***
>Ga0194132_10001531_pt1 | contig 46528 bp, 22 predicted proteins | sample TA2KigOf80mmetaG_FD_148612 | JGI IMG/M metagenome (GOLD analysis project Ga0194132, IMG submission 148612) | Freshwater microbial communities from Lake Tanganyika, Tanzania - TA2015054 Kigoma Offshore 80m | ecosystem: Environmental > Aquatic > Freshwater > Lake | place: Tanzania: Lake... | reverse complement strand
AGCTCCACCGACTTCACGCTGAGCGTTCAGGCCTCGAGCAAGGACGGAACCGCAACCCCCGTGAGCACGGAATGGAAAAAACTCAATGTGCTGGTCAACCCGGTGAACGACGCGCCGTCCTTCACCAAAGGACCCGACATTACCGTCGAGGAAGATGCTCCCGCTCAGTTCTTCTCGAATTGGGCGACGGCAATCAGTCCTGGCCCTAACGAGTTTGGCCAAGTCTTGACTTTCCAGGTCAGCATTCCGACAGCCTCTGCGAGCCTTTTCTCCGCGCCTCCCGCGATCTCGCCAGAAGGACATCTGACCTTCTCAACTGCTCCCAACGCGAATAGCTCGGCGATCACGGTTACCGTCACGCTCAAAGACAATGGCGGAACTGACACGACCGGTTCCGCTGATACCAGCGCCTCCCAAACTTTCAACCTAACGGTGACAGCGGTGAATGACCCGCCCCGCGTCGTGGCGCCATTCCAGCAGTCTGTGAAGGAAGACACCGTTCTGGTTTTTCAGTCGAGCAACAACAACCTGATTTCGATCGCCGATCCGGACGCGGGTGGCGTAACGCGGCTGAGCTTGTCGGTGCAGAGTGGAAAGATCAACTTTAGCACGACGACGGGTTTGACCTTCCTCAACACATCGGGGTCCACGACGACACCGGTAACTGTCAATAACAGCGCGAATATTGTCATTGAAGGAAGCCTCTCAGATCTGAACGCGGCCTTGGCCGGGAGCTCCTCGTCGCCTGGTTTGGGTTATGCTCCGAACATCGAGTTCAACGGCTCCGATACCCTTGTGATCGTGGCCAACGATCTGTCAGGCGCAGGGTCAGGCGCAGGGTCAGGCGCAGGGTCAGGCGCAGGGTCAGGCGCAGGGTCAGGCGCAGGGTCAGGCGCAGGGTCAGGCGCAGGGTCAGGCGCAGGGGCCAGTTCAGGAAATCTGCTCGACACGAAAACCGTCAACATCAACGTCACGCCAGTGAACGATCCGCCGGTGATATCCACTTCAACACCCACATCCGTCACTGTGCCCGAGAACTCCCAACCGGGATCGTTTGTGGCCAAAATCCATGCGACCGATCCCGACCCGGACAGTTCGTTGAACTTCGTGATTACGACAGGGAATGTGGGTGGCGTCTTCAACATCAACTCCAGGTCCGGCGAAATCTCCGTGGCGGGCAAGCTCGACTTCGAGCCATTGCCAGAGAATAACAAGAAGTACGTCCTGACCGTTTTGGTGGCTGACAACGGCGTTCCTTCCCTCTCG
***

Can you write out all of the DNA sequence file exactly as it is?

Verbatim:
>Ga0194132_10001531_pt1 | contig 46528 bp, 22 predicted proteins | sample TA2KigOf80mmetaG_FD_148612 | JGI IMG/M metagenome (GOLD analysis project Ga0194132, IMG submission 148612) | Freshwater microbial communities from Lake Tanganyika, Tanzania - TA2015054 Kigoma Offshore 80m | ecosystem: Environmental > Aquatic > Freshwater > Lake | place: Tanzania: Lake... | reverse complement strand
AGCTCCACCGACTTCACGCTGAGCGTTCAGGCCTCGAGCAAGGACGGAACCGCAACCCCCGTGAGCACGGAATGGAAAAAACTCAATGTGCTGGTCAACCCGGTGAACGACGCGCCGTCCTTCACCAAAGGACCCGACATTACCGTCGAGGAAGATGCTCCCGCTCAGTTCTTCTCGAATTGGGCGACGGCAATCAGTCCTGGCCCTAACGAGTTTGGCCAAGTCTTGACTTTCCAGGTCAGCATTCCGACAGCCTCTGCGAGCCTTTTCTCCGCGCCTCCCGCGATCTCGCCAGAAGGACATCTGACCTTCTCAACTGCTCCCAACGCGAATAGCTCGGCGATCACGGTTACCGTCACGCTCAAAGACAATGGCGGAACTGACACGACCGGTTCCGCTGATACCAGCGCCTCCCAAACTTTCAACCTAACGGTGACAGCGGTGAATGACCCGCCCCGCGTCGTGGCGCCATTCCAGCAGTCTGTGAAGGAAGACACCGTTCTGGTTTTTCAGTCGAGCAACAACAACCTGATTTCGATCGCCGATCCGGACGCGGGTGGCGTAACGCGGCTGAGCTTGTCGGTGCAGAGTGGAAAGATCAACTTTAGCACGACGACGGGTTTGACCTTCCTCAACACATCGGGGTCCACGACGACACCGGTAACTGTCAATAACAGCGCGAATATTGTCATTGAAGGAAGCCTCTCAGATCTGAACGCGGCCTTGGCCGGGAGCTCCTCGTCGCCTGGTTTGGGTTATGCTCCGAACATCGAGTTCAACGGCTCCGATACCCTTGTGATCGTGGCCAACGATCTGTCAGGCGCAGGGTCAGGCGCAGGGTCAGGCGCAGGGTCAGGCGCAGGGTCAGGCGCAGGGTCAGGCGCAGGGTCAGGCGCAGGGTCAGGCGCAGGGTCAGGCGCAGGGGCCAGTTCAGGAAATCTGCTCGACACGAAAACCGTCAACATCAACGTCACGCCAGTGAACGATCCGCCGGTGATATCCACTTCAACACCCACATCCGTCACTGTGCCCGAGAACTCCCAACCGGGATCGTTTGTGGCCAAAATCCATGCGACCGATCCCGACCCGGACAGTTCGTTGAACTTCGTGATTACGACAGGGAATGTGGGTGGCGTCTTCAACATCAACTCCAGGTCCGGCGAAATCTCCGTGGCGGGCAAGCTCGACTTCGAGCCATTGCCAGAGAATAACAAGAAGTACGTCCTGACCGTTTTGGTGGCTGACAACGGCGTTCCTTCCCTCTCG